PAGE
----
Ohio bill for automatic 50-50 child custody introduced, with same opposition as before
A bill automatically giving parents 50-50 child custody has been reintroduced in the Ohio House and already has some of the same opposition as a similar proposal that was introduced during the last general assembly.
The bill would change state law to automatically allow joint custody to each parent in a custody dispute. Disputes of that custody would then have to be proven with “clear and convincing” evidence, a legal standard higher than is currently used in custody cases.
The bill’s sponsors, state Reps. Rodney Creech, R-West Alexandria, and Marilyn John, R-Richland County, argue presumptive equal custody would incentivize parents to work together before getting in lengthy legal battles, and would push parents to create a co-parenting plan before getting the courts involved.
“The first thing that courts will encourage, that the bill encourages, is parents to come to a shared parenting order where the parents work out what’s best for their work schedule, for their outside responsibilities,” John told the House Families & Aging Committee on Tuesday. “The courts are to presume that that is sufficient.”
Creech said the bill would help children keep relationships with their parents, and work toward what he says a majority of Ohioans want, accountability in the courts system.
“Ohioans don’t trust the courts, and it’s our duty in the legislature to keep the courts accountable,” Creech said.
Creech told the committee that HB 14 was similar to House Bill 508 in the 134th General Assembly, which was introduced as a bipartisan bill with former Democratic state Rep. Thomas West.
That bill had similar language, aiming “to the greatest degree possible, that parents share equally in parenting time and rights and responsibilities of rearing their children after parents have legally, separated, divorced or dissolved or annulled their marriage or in situations where the mother is unmarried.”
Creech said in working through that bill, he received push-back, particularly from the Ohio State Bar Association, for trying to increase the standard of evidence to change the 50-50 custody from the lowest standard, a “preponderance of the evidence.”
Now that HB 14 has been introduced, the OSBA, along with the Ohio Judicial Conference and other organizations, say it still does not support the bill as it is currently written.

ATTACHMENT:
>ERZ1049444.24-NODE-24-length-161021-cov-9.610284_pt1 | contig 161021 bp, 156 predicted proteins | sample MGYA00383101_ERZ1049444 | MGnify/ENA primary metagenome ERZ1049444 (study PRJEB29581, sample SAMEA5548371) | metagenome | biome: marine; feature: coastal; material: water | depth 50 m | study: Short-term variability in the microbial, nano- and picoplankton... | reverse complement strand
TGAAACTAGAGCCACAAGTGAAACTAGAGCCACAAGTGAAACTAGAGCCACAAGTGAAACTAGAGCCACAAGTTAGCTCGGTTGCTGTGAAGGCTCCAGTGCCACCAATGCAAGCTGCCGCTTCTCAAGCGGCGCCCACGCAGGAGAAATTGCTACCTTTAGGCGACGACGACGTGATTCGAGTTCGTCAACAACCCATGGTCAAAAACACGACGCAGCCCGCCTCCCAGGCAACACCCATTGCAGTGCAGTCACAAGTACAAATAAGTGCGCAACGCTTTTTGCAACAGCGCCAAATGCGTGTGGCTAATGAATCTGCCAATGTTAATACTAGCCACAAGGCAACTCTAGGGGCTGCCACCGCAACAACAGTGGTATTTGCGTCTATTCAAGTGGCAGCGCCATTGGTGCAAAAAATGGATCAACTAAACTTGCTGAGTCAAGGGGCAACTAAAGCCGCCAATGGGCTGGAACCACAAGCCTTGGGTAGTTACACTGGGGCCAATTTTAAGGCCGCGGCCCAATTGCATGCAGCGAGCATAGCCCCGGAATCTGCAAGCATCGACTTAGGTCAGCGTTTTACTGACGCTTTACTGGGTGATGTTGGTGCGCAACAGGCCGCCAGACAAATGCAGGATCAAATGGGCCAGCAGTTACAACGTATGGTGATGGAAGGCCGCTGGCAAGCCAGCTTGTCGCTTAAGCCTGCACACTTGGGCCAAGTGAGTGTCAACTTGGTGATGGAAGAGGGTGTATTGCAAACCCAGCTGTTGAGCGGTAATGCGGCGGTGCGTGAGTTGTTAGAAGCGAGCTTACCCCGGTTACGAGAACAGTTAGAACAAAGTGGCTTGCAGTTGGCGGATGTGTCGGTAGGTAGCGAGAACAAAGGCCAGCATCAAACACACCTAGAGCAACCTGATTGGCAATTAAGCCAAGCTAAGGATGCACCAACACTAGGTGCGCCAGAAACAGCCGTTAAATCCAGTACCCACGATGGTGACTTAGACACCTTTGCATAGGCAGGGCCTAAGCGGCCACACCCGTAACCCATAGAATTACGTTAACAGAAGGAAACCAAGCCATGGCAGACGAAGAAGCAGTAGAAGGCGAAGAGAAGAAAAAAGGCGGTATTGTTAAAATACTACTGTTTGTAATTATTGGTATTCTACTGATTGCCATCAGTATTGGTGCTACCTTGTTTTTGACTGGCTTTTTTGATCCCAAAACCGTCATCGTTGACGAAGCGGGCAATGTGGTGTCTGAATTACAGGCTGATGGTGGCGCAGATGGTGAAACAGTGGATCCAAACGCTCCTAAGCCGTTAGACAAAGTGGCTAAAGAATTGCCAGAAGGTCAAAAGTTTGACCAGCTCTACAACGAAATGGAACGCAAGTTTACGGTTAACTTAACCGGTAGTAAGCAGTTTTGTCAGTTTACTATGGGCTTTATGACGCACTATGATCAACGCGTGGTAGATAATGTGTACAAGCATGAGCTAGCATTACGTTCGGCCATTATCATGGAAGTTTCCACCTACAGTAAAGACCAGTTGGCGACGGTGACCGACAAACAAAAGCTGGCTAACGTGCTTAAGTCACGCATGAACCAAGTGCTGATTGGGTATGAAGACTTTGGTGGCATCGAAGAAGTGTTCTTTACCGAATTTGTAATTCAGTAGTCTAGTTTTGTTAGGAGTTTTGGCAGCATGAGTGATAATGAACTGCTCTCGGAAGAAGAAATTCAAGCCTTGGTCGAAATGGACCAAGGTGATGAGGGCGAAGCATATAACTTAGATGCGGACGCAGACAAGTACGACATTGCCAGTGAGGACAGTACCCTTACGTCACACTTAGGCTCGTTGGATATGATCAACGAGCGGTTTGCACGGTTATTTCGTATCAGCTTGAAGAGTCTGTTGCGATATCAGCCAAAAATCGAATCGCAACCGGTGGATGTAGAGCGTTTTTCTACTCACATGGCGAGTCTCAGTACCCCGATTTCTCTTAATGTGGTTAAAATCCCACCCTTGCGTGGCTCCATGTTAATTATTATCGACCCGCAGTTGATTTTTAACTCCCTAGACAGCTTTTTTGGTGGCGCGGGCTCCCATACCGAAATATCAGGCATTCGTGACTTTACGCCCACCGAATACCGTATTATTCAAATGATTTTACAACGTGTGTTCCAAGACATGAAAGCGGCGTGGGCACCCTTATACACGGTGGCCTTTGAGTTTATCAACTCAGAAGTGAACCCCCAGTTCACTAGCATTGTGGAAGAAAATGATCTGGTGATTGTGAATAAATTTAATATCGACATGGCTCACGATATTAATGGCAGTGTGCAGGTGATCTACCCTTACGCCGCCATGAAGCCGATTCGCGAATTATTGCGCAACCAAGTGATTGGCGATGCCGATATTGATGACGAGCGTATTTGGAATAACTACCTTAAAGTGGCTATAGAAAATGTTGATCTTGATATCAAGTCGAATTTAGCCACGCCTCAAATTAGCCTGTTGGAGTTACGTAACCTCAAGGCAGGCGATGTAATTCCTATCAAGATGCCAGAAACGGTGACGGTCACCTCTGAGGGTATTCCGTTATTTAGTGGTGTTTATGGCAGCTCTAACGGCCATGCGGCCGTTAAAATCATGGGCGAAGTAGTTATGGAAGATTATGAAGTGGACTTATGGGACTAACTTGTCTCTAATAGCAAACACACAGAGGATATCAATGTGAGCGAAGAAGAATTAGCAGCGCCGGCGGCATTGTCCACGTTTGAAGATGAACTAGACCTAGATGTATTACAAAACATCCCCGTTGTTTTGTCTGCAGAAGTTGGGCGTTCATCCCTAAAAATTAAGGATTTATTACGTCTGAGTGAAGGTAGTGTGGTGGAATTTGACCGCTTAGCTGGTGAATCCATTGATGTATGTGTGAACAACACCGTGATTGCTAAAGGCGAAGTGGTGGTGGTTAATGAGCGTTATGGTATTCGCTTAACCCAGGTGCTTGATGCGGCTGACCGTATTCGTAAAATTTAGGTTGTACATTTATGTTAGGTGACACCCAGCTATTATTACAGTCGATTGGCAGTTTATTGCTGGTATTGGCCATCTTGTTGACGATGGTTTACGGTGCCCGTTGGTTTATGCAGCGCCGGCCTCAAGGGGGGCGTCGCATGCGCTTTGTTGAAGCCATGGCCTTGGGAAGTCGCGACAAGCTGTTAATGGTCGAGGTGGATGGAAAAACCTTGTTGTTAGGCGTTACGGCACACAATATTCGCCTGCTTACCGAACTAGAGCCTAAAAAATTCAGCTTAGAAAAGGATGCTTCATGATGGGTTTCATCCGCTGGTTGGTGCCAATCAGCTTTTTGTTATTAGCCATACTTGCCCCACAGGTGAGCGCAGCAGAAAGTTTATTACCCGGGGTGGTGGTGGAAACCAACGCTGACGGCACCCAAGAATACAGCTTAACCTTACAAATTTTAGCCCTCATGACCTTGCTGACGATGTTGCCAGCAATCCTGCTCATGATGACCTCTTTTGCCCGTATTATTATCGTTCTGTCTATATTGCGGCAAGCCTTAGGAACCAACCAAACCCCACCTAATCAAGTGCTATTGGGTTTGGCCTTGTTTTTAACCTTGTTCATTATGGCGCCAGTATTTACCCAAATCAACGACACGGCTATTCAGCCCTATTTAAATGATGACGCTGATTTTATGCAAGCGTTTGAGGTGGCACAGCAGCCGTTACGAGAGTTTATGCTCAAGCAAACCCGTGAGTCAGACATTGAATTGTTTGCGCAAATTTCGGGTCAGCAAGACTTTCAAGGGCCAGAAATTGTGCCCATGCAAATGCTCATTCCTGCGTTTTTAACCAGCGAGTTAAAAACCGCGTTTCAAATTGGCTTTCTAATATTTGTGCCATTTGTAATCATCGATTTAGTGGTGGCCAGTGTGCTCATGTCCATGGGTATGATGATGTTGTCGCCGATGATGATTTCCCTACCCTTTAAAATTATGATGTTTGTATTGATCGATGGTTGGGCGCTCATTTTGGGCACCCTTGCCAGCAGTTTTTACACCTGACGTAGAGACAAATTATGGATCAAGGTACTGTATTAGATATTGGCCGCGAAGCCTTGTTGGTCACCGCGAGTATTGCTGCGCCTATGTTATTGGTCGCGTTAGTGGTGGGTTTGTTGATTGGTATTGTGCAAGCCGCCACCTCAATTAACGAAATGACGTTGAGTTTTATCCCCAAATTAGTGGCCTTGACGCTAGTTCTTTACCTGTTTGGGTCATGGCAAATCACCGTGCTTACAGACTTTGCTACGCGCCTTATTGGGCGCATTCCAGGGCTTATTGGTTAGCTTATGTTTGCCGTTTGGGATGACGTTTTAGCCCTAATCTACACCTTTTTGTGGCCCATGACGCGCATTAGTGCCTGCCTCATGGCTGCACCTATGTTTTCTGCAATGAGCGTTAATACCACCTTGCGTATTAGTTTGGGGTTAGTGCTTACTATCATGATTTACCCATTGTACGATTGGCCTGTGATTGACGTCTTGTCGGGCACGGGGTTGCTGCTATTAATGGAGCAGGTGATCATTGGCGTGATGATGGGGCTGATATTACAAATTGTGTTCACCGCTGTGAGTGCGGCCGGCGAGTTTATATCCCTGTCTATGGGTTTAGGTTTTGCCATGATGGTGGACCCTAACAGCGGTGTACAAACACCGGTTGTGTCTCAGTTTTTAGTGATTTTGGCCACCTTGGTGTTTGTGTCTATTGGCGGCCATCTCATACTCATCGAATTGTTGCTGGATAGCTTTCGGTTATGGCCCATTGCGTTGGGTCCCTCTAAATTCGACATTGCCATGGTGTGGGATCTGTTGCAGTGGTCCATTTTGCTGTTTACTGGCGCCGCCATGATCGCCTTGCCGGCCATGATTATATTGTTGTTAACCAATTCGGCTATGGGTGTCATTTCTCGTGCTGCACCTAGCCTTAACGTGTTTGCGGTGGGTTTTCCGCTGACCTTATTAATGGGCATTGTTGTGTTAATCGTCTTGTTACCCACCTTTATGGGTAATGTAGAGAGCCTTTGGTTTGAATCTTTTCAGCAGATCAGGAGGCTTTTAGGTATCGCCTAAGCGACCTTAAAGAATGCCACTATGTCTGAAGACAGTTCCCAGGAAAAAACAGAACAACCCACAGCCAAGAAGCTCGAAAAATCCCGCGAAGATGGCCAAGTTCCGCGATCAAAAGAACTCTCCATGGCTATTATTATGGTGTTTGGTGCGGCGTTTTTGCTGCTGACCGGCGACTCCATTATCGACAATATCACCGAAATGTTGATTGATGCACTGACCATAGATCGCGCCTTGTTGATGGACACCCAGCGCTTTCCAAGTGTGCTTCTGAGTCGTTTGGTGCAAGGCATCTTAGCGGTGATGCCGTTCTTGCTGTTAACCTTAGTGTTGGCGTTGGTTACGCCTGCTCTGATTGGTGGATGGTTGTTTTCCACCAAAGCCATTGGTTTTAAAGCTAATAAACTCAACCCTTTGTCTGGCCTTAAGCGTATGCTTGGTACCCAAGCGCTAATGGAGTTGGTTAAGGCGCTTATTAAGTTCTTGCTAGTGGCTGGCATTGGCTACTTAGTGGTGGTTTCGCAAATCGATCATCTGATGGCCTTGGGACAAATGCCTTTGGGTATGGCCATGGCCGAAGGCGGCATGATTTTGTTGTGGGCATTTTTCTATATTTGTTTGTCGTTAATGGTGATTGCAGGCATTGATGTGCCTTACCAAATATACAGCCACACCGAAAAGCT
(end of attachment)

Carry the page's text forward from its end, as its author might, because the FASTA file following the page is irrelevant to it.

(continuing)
“We agree that the ideal situation is the involvement of both parents in the lives of their children,” Scott Lundregan, OSBA director of policy and legislative counsel, said in a statement to the OCJ. “However, HB 14 would do more harm than good by shifting the long-standing ‘best interest of the child’ standard currently employed in child custody disputes to instead placing the focus of the interests of their parents.”
Lundregan said equal parenting “may sound good on a bumper sticker,” but the bill does not define what that means, and increased litigation could result from the bill due to the need to “rebut” 50-50 custody.
“That would be detrimental to the child and all involved,” according to Lundregan.
Another organization who is opposed to HB 14 just as they were the previous bill is the Ohio Domestic Violence Network. ODVN Executive Director Mary O’Doherty said the group organized opposition to HB 508 and arranged for a child psychologist to testify against it, and they plan to oppose this bill in similar ways.
O’Doherty called HB 14 “largely the same” as HB 508, and they are in the process of updating a flyer they sent to legislators with more than 90 “legal, child and family-focused organizations across Ohio” who don’t support the bill.
“Equal parenting presumption legislation takes necessary discretion away from courts and will result in outcomes that are harmful to children and survivors of domestic violence,” the flyer for HB 508 stated, citing the Ohio Judicial Conference.
ODVN spoke out against HB 508 as harmful for low-income domestic violence victims as well, because of the funds needed to fight against the equal parenting presumption.
“Litigation abuse is a common tactic used by abusers because it is one of the few remaining ways they can control their victims after the family separates,” the flyer stated.
When asked on Tuesday about the domestic violence aspect of custody battles, Creech said the bill seeks to keep “fit parents” raising their children, and to “penalize all Ohio families because there could be potential abuse” isn’t the answer.
“I hear everybody, when it comes to domestic violence and this, is ‘let’s just separate the families because this could happen,’” Creech said. “That’s what we’ve been doing for years and it doesn’t work.”
This story was republished from the Ohio Capital Journal under a Creative Commons license.
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